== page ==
Thursday, 10 November 2011

Consultation or advice

Dylan Jones-Evans posts an interesting comparison today between the membership of the ‘Economic Renewal Council’ in Wales and the membership of the ‘Council of Economic Advisors’ in Scotland.  As a like-for-like comparison, it makes for grim reading, but I wonder whether that is entirely fair.
The two animals have evolved by very different routes.  Whilst the purpose of the Scottish body is to give the best possible economic advice to the Scottish Government, the Welsh body has, as Dylan himself notes, grown out of a statutory requirement to consult; and it seems to be more about seeking consensus than setting a new direction. 
During the early part of the recession, the Welsh body seemed to be performing quite well in that more limited role, although I suspected at the time that there was more than an element of spin about the extent of its contribution.  However, a body containing representatives of the different stakeholders, meeting periodically to discuss the economic situation with the Welsh ministers is no bad thing in itself.  To that extent, I’d disagree with Dylan’s criticism. 
However, the unanswered question for me is this – where is the body in Wales which is performing the rôle being performed in Scotland by the Council of Economic Advisors?  This is not a representative body taking part in consultation, but a group of leading people in the field with a much better capability to do some pro-active and wide-ranging thinking and advising – and it appears to be missing in Wales.
I doubt that the ‘sector groups’ which the Welsh Government spent the best part of two years setting up are really working on the same level, or are likely to do so.  The problem, it seems to me, isn’t so much with the membership of the body we have trying to perform the functions allocated to it, but with the lack of a rather different focus which could probably only be provided with a very different membership.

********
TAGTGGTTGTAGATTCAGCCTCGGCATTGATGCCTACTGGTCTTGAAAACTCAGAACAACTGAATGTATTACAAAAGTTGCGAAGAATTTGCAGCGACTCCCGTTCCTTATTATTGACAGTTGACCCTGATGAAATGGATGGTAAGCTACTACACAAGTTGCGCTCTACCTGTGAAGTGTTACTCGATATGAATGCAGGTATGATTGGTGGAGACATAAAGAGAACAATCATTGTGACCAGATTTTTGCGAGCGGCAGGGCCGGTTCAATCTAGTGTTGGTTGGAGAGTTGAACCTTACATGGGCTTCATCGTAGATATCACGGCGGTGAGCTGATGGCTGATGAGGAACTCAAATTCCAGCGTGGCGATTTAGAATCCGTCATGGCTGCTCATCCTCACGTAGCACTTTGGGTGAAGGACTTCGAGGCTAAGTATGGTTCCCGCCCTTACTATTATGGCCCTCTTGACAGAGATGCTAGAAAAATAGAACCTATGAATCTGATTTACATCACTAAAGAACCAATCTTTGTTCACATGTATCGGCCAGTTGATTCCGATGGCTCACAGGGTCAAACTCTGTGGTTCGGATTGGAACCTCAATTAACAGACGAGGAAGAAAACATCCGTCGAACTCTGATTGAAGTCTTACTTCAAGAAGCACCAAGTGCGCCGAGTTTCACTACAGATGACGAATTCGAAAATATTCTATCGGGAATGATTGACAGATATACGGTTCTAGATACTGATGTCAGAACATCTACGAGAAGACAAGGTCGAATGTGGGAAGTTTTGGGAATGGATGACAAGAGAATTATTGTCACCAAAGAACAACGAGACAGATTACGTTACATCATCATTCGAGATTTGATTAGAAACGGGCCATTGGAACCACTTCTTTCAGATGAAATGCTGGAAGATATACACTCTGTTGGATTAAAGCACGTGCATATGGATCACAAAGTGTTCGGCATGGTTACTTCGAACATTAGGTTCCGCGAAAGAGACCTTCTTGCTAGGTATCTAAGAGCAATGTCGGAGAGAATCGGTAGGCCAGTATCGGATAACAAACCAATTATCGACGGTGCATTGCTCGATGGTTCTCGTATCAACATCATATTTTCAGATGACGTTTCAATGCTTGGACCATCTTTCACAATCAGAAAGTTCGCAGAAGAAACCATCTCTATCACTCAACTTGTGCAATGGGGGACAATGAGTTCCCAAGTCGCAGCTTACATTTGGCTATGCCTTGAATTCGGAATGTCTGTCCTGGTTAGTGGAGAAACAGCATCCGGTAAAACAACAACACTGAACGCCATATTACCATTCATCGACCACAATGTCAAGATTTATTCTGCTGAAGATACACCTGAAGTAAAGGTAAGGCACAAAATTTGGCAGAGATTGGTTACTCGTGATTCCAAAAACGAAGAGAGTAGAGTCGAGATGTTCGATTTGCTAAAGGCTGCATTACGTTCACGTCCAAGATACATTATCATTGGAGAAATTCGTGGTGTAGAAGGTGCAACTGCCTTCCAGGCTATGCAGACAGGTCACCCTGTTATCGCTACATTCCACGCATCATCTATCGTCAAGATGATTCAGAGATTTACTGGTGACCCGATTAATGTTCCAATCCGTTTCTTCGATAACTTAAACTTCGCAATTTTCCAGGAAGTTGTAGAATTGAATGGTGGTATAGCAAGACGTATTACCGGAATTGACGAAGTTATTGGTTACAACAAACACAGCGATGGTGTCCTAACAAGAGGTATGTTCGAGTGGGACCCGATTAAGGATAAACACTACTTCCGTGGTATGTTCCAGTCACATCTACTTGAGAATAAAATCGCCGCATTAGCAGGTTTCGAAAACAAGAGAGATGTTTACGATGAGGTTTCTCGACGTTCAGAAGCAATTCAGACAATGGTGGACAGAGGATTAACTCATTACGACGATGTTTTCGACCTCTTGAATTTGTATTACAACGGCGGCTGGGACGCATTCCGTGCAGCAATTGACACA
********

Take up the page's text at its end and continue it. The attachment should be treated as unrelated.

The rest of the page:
On that point, I can only echo Dylan’s question about a lack of economic ambition on the part of the Welsh Government.


d said...

I think Dylan's wide of the mark in focusing in on union officials. It's quite obvious from the TUC's Touchstone blog that it possesses a number of competent economic specialists, including the very incisive Duncan Weldon. We can't be sure that will mean good things from the three TUC officials on this panel. Conversely, we cannot infer they are not up to the task simply because of their backgrounds.

Anonymous said...

having sat on it , its more like a "lets pat ourselves on the back arent we good club". few challenge most fan the ministers feet. Its not the economic people from the unions who are there. Its cosy and of no use in economic development or business terms. I stopped going

Anonymous said...

good post as ever John.

whether or not an economic panel with alternative ideas is formed and different ideas are debated, the same issue remains Wales still lacks a political class that is unwilling or unable to champion new economic thinking and challenge the current economic orthodox with welsh voters.

But voters have a part to play and if there is no demand change politicians have no incentive to change economic practice which means the status quo of terminal declines continues unabated.